Through writing her new book, Hercules realised how much food can connect people – regardless of where you come from. She reflects on her time in Italy (she spent a year there during university as part of an exchange program), saying: “When I lived in Italy, I immediately connected to my fellow students” through food.


Pasta with Confit Garlic, Goat’s Cheese and Thyme

Pasta with confit garlic, goat’s cheese and thyme from Home Food by Olia Hercules (Bloomsbury Publishing, £26). PA Photo/Joe Woodhouse.

Serves 2


2 small garlic bulbs

100ml good olive oil

Leaves from 4 thyme sprigs

200g spaghetti or linguine

200g soft goat’s cheese

To serve:

Lettuce leaves

Good vinegar

Sea salt


Put the oil into the smallest saucepan or frying pan you have, heat it gently and spoon in the garlic, deskinned cloves. The cloves should be submerged in oil and cook very gently over the lowest heat possible.

It has to soften, mellow and colour only ever so slightly. The whole process should take about 20 minutes, but use your judgement. When ready, the garlic will smell very sweet and the cloves can be easily pierced with a knife. Take it off the heat and add the thyme.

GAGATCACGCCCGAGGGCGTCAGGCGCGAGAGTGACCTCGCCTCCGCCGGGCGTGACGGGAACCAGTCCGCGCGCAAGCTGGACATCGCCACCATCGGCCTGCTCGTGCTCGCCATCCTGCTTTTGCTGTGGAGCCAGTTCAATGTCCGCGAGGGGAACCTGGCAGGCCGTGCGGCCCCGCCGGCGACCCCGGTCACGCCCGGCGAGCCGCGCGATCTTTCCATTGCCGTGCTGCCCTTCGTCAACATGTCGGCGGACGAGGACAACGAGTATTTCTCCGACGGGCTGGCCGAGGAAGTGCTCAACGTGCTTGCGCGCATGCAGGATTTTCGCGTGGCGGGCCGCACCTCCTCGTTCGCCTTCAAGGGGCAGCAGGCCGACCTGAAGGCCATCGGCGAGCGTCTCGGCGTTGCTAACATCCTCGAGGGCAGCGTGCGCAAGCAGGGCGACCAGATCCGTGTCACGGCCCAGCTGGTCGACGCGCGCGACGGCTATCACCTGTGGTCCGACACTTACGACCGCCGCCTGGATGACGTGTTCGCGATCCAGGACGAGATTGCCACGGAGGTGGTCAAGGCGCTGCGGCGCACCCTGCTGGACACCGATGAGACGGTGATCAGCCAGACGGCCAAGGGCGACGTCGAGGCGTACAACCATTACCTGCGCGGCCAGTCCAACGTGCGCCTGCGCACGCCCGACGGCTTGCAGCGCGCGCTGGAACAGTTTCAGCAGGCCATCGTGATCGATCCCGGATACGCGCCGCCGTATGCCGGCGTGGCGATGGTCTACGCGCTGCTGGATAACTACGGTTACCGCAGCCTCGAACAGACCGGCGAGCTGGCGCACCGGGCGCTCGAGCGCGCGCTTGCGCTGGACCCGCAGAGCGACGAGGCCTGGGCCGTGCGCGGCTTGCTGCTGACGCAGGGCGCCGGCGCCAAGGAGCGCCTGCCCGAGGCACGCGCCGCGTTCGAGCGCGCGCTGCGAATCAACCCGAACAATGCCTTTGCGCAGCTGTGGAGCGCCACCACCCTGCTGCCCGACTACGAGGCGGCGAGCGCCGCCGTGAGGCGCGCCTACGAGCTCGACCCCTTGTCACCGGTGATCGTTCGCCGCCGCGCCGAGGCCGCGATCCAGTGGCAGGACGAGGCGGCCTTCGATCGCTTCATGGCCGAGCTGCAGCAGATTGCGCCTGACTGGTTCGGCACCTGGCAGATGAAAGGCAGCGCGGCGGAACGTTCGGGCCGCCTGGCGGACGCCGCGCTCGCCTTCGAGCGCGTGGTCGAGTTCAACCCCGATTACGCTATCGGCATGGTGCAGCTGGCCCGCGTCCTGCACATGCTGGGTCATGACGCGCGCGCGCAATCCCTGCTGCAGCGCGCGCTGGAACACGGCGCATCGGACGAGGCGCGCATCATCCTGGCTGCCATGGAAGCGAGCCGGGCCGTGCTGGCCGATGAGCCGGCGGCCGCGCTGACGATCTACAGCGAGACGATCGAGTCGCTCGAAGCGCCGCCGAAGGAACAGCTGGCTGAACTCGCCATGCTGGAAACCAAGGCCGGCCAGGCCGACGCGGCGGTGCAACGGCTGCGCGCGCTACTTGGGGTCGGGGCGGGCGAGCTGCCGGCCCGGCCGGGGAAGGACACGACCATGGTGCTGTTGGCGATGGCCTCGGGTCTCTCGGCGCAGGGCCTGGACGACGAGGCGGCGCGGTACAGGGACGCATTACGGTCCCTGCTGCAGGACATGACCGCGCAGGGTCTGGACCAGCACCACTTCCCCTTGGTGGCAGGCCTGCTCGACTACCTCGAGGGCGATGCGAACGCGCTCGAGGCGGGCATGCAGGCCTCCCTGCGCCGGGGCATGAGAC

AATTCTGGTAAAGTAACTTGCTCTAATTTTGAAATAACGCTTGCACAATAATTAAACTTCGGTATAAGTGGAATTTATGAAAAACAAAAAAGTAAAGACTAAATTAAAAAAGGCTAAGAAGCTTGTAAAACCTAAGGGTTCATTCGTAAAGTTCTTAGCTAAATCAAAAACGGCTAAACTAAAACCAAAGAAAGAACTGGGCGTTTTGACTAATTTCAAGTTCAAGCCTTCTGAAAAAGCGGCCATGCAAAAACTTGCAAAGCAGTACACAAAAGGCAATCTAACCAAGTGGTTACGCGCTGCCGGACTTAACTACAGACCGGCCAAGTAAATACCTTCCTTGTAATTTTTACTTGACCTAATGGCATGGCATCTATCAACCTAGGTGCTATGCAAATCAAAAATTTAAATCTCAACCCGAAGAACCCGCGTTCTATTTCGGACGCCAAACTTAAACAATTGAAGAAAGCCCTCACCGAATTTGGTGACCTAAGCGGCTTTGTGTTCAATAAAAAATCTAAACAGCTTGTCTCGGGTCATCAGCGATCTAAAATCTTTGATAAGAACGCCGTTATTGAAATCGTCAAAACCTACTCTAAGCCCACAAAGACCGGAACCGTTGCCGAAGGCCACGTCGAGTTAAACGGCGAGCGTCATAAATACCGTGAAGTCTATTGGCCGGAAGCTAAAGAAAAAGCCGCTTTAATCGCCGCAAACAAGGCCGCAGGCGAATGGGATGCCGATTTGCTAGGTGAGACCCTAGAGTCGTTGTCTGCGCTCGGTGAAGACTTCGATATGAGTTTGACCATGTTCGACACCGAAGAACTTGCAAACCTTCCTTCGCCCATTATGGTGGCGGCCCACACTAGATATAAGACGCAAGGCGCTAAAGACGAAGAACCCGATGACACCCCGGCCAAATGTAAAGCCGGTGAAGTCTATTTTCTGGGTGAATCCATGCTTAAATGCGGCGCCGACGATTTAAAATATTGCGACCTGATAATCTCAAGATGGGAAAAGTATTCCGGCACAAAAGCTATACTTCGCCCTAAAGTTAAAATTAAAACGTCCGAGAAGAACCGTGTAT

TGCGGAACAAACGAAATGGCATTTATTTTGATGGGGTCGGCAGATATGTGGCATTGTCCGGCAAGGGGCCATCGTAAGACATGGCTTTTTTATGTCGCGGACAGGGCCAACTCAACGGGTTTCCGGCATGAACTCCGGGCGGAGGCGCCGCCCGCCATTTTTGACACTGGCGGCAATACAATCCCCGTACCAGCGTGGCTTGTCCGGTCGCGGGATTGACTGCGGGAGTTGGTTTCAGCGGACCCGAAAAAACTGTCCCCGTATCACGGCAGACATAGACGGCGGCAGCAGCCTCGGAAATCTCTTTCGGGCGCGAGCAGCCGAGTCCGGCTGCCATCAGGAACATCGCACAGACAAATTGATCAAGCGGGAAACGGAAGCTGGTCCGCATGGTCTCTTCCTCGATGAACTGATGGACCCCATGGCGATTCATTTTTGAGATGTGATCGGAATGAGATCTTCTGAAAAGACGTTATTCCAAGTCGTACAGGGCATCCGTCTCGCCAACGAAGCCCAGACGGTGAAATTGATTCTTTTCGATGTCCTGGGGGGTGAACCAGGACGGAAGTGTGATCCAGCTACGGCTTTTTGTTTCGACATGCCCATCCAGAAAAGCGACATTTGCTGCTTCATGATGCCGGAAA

Cook the pasta according to the packet instructions. Put the goat’s cheese into a food processor. When there are three minutes to go before the pasta is done, ladle 200 millilitres of the pasta water into a measuring jug. Blitz the goat’s cheese with half of the measured pasta water and two to three tablespoons of the garlic oil. You will have a smooth and rather liquid sauce.

Drain the pasta and put it back into the pan. Pour the sauce over the pasta and, using tongs, pick the pasta up and down, making sure to cover the pasta in the sauce. Keep agitating it like this for a minute.

Put the pasta into serving plates and pour over any goat’s cheese sauce that remained behind in the pan. Serve with the confit garlic cloves scattered over the top and a drizzle of the garlic oil.

When you finish the pasta, pile the lettuce leaves directly into the pasta plate and add a little vinegar and salt.